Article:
If you are interested in contributing media, supporting with advertisements or cross promotions, or have a tip, question, or comment about female skating you can reach out to them at email@example.com.
I’ve been laying in a German hospital bed in a city -that wasn’t in my skate trip schedule- for three days now. That’s the thing about skateboarding… It takes you to the most random places, hospitals included.
After the race was done and party was had my trip mates and I headed to Stuttgart. I was travelling with part of my skate family: German downhill rider, LGC Austria ambassador & my twisted sister Glori Kpusch; SkateHouseMedia & Landyatchz’s guru Pat Schep (he also happens to be one the of the best people in the scene) and All-American downhill rider, selfie lover and owner of the best wardrobe in downhill skateboarding Billy Bones.
Billy’s flight was departing from Stuttgart so hanging out the last day over there made sense. We hit the skatepark and I eat shit on my first line. Six hours later an ambulance was picking me up while my friends were trying to find a way to soothe my pain groans.
This was a special night for many reasons. Mostly cause it was our last night all together. The trip has been super fun and we all live in different countries. Despite being regular travelers we don’t know when we will hang out again.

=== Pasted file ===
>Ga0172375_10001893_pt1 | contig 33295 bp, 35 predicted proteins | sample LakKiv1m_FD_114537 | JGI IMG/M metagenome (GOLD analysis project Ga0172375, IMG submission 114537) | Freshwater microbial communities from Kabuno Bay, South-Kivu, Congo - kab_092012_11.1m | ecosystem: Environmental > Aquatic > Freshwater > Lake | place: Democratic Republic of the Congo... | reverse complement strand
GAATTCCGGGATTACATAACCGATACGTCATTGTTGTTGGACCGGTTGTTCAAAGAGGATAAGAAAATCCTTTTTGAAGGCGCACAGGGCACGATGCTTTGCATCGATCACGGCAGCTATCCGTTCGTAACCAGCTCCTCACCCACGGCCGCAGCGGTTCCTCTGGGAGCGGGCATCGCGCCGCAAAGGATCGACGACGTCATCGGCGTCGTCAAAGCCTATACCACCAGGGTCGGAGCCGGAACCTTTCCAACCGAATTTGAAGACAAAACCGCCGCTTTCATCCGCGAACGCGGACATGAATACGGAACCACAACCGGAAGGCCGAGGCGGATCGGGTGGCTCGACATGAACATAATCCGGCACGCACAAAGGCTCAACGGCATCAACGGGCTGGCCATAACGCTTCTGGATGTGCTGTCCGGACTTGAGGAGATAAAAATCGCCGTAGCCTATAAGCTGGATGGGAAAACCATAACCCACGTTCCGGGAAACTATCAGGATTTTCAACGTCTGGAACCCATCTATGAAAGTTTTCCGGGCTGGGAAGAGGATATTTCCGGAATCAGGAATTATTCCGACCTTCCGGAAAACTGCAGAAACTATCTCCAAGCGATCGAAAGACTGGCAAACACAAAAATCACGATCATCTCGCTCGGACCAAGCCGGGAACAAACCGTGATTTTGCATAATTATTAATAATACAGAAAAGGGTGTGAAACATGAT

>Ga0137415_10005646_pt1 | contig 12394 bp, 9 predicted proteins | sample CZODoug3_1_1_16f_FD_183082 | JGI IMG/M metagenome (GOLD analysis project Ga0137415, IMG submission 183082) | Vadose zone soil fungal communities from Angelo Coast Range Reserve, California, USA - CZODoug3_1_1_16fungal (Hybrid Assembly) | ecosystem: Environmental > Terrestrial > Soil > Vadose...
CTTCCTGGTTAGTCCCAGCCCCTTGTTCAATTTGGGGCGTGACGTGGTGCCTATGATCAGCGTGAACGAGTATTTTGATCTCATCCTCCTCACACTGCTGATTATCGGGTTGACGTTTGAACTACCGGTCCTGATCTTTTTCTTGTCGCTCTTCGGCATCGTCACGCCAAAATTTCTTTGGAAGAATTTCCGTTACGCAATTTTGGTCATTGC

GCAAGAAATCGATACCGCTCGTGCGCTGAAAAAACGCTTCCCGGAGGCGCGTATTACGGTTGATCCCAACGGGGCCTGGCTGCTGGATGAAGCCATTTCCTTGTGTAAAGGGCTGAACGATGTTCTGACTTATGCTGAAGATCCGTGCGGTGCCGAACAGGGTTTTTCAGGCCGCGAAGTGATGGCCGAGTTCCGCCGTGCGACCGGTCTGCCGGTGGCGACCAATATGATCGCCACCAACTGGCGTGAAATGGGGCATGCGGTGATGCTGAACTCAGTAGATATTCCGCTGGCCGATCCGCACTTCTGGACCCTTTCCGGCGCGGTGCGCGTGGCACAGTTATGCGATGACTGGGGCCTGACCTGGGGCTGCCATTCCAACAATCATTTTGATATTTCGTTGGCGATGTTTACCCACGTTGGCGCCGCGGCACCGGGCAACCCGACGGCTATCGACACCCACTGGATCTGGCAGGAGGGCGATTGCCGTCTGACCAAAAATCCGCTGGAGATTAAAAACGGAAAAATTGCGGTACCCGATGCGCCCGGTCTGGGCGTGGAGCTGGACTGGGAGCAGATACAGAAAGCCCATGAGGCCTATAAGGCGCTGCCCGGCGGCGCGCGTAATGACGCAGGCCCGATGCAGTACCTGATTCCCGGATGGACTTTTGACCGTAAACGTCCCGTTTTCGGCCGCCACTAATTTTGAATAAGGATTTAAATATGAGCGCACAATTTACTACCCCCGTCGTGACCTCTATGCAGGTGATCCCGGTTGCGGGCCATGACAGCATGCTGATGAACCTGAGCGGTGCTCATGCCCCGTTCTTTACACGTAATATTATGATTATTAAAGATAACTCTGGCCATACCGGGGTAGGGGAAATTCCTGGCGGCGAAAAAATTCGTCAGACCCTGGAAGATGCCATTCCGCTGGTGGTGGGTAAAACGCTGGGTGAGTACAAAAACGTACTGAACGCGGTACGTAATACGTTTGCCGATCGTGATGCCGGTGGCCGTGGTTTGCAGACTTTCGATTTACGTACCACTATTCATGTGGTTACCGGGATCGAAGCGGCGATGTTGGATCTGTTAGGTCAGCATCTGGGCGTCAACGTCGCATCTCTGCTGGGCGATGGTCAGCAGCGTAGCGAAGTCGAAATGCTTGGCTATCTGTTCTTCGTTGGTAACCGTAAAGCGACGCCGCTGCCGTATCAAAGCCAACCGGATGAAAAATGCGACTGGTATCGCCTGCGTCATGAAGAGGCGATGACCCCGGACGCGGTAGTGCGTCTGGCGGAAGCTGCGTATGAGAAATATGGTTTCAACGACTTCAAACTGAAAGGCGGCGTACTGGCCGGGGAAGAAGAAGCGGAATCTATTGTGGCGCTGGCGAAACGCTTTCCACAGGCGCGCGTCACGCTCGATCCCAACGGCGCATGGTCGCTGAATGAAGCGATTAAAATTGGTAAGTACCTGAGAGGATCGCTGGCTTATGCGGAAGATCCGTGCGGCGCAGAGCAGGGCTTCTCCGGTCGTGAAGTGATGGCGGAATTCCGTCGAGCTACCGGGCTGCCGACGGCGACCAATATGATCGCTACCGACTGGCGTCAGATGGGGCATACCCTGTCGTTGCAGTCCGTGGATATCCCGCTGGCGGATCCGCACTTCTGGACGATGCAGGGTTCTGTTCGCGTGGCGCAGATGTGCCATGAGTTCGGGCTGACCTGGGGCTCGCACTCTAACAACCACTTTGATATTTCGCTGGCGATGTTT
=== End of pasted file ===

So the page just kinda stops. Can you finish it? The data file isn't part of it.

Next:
So at that moment, when something like this happens and you realize all your short or medium term plans are crashed as well you can’t help but panic and think WHAT THE FUCKING FUCK FUCK THIS FUCKING SHIT WHAT THE FUCK ARGHHHH.
I got hospitalized in Stuttgart and got my MRI done. The doctors’ opinion would change every day and happily the diagnose got better for me and my knee. Surgery was no longer inevitable and despite the size and color of my knee I left the hospital thinking I would be back on board soonish than later.
During those days in the hospital I had to make the unavoidable call to my mom telling her “sit down, don’t panic for what I’m gonna say but I’ve been hospitalized in Germany for three days now” I was talking to her and I felt her concern and yes, a little anger. She couldn’t understand why I keep putting myself in these situations, she can’t understand why I couldn’t wait to recover to jump back on my board… she was so upset until I said “Mom, not being able to do this is what would kill me, living life in a couch watching TV would kill me faster than this”. And so she understood.